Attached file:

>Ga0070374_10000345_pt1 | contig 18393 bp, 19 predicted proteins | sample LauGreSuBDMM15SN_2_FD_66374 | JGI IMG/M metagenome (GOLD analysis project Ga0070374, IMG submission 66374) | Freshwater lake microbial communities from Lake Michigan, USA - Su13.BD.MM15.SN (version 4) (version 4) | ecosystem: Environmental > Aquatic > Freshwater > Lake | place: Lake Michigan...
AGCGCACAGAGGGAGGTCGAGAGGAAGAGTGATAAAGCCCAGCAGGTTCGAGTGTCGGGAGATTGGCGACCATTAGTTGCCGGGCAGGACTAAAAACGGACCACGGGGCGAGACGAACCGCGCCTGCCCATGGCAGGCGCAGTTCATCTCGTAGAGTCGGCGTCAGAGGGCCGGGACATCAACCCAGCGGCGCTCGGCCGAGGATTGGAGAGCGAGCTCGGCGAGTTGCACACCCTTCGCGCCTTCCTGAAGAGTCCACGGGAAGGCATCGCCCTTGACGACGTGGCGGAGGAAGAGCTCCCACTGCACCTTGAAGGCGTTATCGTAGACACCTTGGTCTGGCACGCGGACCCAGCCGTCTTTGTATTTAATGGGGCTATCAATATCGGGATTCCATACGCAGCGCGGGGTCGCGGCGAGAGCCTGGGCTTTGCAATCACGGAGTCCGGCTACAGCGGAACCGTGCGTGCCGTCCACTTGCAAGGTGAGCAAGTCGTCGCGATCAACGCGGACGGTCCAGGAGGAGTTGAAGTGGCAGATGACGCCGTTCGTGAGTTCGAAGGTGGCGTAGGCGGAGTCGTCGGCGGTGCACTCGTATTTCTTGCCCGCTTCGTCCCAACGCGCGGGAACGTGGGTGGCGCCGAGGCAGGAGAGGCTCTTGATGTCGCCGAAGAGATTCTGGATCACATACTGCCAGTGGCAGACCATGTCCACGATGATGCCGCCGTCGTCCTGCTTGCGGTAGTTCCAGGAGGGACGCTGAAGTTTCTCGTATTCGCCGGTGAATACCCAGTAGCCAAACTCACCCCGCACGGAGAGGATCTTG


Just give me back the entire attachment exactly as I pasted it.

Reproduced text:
>Ga0070374_10000345_pt1 | contig 18393 bp, 19 predicted proteins | sample LauGreSuBDMM15SN_2_FD_66374 | JGI IMG/M metagenome (GOLD analysis project Ga0070374, IMG submission 66374) | Freshwater lake microbial communities from Lake Michigan, USA - Su13.BD.MM15.SN (version 4) (version 4) | ecosystem: Environmental > Aquatic > Freshwater > Lake | place: Lake Michigan...
AGCGCACAGAGGGAGGTCGAGAGGAAGAGTGATAAAGCCCAGCAGGTTCGAGTGTCGGGAGATTGGCGACCATTAGTTGCCGGGCAGGACTAAAAACGGACCACGGGGCGAGACGAACCGCGCCTGCCCATGGCAGGCGCAGTTCATCTCGTAGAGTCGGCGTCAGAGGGCCGGGACATCAACCCAGCGGCGCTCGGCCGAGGATTGGAGAGCGAGCTCGGCGAGTTGCACACCCTTCGCGCCTTCCTGAAGAGTCCACGGGAAGGCATCGCCCTTGACGACGTGGCGGAGGAAGAGCTCCCACTGCACCTTGAAGGCGTTATCGTAGACACCTTGGTCTGGCACGCGGACCCAGCCGTCTTTGTATTTAATGGGGCTATCAATATCGGGATTCCATACGCAGCGCGGGGTCGCGGCGAGAGCCTGGGCTTTGCAATCACGGAGTCCGGCTACAGCGGAACCGTGCGTGCCGTCCACTTGCAAGGTGAGCAAGTCGTCGCGATCAACGCGGACGGTCCAGGAGGAGTTGAAGTGGCAGATGACGCCGTTCGTGAGTTCGAAGGTGGCGTAGGCGGAGTCGTCGGCGGTGCACTCGTATTTCTTGCCCGCTTCGTCCCAACGCGCGGGAACGTGGGTGGCGCCGAGGCAGGAGAGGCTCTTGATGTCGCCGAAGAGATTCTGGATCACATACTGCCAGTGGCAGACCATGTCCACGATGATGCCGCCGTCGTCCTGCTTGCGGTAGTTCCAGGAGGGACGCTGAAGTTTCTCGTATTCGCCGGTGAATACCCAGTAGCCAAACTCACCCCGCACGGAGAGGATCTTG